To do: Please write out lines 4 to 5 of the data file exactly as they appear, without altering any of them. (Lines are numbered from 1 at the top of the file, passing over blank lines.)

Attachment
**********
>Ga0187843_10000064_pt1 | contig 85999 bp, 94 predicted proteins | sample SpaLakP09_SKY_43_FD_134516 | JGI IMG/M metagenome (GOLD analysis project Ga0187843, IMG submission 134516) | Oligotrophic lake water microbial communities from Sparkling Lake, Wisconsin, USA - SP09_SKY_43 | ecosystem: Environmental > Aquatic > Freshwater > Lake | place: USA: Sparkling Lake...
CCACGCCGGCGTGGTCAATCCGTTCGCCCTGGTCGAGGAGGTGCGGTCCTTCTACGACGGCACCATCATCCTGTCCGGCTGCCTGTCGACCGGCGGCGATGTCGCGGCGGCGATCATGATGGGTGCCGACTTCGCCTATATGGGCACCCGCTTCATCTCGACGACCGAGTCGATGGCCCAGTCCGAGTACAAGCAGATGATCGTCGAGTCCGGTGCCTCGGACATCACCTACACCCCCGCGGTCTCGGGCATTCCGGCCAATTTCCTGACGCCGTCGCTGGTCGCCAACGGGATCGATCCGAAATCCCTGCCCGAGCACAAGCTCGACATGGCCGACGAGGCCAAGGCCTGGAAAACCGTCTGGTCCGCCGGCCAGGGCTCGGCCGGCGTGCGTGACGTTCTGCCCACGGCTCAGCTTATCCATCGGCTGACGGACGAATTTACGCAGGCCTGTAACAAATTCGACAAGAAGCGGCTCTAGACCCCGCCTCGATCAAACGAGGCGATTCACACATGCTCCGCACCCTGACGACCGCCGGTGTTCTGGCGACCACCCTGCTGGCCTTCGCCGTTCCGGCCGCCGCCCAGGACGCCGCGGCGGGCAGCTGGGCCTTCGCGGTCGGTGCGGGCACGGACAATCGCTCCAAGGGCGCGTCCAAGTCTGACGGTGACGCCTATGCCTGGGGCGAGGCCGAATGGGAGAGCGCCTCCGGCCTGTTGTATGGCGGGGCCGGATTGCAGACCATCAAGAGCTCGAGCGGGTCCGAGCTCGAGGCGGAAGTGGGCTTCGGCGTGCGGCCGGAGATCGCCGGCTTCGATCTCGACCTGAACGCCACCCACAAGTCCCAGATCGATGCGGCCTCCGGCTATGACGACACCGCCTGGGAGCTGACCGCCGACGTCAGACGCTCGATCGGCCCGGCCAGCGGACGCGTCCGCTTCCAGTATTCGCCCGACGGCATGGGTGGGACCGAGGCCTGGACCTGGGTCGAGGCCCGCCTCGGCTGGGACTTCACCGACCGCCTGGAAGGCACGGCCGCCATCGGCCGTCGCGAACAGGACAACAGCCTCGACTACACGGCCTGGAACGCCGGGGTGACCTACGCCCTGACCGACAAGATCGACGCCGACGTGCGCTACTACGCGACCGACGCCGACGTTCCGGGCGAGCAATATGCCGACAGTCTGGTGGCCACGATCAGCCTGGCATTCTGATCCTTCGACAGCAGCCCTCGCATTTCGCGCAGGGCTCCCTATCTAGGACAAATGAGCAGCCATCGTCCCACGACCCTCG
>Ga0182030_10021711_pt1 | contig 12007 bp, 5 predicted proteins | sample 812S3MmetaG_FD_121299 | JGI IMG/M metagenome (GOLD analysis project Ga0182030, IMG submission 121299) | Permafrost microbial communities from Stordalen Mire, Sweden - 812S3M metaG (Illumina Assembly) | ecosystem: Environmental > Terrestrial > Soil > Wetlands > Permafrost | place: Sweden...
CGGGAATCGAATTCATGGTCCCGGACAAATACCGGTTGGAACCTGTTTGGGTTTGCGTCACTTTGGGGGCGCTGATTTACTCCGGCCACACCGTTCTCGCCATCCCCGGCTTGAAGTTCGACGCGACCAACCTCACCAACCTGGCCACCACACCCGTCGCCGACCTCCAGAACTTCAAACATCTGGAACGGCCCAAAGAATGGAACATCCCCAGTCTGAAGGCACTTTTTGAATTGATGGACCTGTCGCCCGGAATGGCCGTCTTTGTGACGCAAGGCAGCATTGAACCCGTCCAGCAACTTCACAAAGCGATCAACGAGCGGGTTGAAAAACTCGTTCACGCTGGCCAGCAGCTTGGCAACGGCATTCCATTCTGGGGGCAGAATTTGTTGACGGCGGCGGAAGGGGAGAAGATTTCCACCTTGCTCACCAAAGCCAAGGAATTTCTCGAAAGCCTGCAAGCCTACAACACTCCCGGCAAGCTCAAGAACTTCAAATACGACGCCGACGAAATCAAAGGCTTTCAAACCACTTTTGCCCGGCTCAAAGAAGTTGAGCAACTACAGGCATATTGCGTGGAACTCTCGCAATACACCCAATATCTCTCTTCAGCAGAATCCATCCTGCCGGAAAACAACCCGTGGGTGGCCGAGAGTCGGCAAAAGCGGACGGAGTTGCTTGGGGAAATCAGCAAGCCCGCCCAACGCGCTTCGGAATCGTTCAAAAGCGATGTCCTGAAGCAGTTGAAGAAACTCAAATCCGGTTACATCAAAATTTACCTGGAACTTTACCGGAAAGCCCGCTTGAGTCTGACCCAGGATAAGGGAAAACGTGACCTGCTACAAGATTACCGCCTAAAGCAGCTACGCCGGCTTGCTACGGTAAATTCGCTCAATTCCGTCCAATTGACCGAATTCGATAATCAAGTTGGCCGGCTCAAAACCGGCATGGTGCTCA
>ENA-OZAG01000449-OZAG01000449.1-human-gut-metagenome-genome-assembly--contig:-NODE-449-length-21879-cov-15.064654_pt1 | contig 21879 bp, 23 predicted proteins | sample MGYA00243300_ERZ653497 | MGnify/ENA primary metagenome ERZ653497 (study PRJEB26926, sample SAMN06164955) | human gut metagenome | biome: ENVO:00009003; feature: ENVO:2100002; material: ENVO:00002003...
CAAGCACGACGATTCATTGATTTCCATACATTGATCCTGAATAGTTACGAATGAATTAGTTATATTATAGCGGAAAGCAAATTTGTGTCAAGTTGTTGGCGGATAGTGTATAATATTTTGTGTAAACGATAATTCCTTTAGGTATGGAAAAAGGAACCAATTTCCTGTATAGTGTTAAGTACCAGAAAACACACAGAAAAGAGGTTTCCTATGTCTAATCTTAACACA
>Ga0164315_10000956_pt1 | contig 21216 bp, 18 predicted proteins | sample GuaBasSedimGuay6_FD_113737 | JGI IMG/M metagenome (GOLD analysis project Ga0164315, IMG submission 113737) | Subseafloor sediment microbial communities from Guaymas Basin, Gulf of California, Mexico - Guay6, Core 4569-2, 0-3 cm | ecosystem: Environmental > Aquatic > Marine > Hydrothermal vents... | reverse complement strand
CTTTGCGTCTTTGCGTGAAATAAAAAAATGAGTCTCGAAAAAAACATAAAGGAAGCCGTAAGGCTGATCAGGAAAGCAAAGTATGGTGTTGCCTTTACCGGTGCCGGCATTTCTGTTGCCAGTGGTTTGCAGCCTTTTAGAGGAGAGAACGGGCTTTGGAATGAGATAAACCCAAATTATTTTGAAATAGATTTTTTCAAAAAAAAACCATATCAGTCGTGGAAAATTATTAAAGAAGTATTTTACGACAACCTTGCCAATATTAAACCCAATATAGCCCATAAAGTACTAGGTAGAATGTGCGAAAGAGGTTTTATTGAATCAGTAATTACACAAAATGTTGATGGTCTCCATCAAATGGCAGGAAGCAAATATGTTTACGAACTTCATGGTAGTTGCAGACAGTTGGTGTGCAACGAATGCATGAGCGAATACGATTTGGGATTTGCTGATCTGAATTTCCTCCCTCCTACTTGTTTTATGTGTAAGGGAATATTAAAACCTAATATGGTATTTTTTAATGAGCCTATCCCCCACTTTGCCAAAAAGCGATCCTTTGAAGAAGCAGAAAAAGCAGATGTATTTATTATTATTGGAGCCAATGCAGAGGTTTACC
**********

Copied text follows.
CGGGAATCGAATTCATGGTCCCGGACAAATACCGGTTGGAACCTGTTTGGGTTTGCGTCACTTTGGGGGCGCTGATTTACTCCGGCCACACCGTTCTCGCCATCCCCGGCTTGAAGTTCGACGCGACCAACCTCACCAACCTGGCCACCACACCCGTCGCCGACCTCCAGAACTTCAAACATCTGGAACGGCCCAAAGAATGGAACATCCCCAGTCTGAAGGCACTTTTTGAATTGATGGACCTGTCGCCCGGAATGGCCGTCTTTGTGACGCAAGGCAGCATTGAACCCGTCCAGCAACTTCACAAAGCGATCAACGAGCGGGTTGAAAAACTCGTTCACGCTGGCCAGCAGCTTGGCAACGGCATTCCATTCTGGGGGCAGAATTTGTTGACGGCGGCGGAAGGGGAGAAGATTTCCACCTTGCTCACCAAAGCCAAGGAATTTCTCGAAAGCCTGCAAGCCTACAACACTCCCGGCAAGCTCAAGAACTTCAAATACGACGCCGACGAAATCAAAGGCTTTCAAACCACTTTTGCCCGGCTCAAAGAAGTTGAGCAACTACAGGCATATTGCGTGGAACTCTCGCAATACACCCAATATCTCTCTTCAGCAGAATCCATCCTGCCGGAAAACAACCCGTGGGTGGCCGAGAGTCGGCAAAAGCGGACGGAGTTGCTTGGGGAAATCAGCAAGCCCGCCCAACGCGCTTCGGAATCGTTCAAAAGCGATGTCCTGAAGCAGTTGAAGAAACTCAAATCCGGTTACATCAAAATTTACCTGGAACTTTACCGGAAAGCCCGCTTGAGTCTGACCCAGGATAAGGGAAAACGTGACCTGCTACAAGATTACCGCCTAAAGCAGCTACGCCGGCTTGCTACGGTAAATTCGCTCAATTCCGTCCAATTGACCGAATTCGATAATCAAGTTGGCCGGCTCAAAACCGGCATGGTGCTCA
>ENA-OZAG01000449-OZAG01000449.1-human-gut-metagenome-genome-assembly--contig:-NODE-449-length-21879-cov-15.064654_pt1 | contig 21879 bp, 23 predicted proteins | sample MGYA00243300_ERZ653497 | MGnify/ENA primary metagenome ERZ653497 (study PRJEB26926, sample SAMN06164955) | human gut metagenome | biome: ENVO:00009003; feature: ENVO:2100002; material: ENVO:00002003...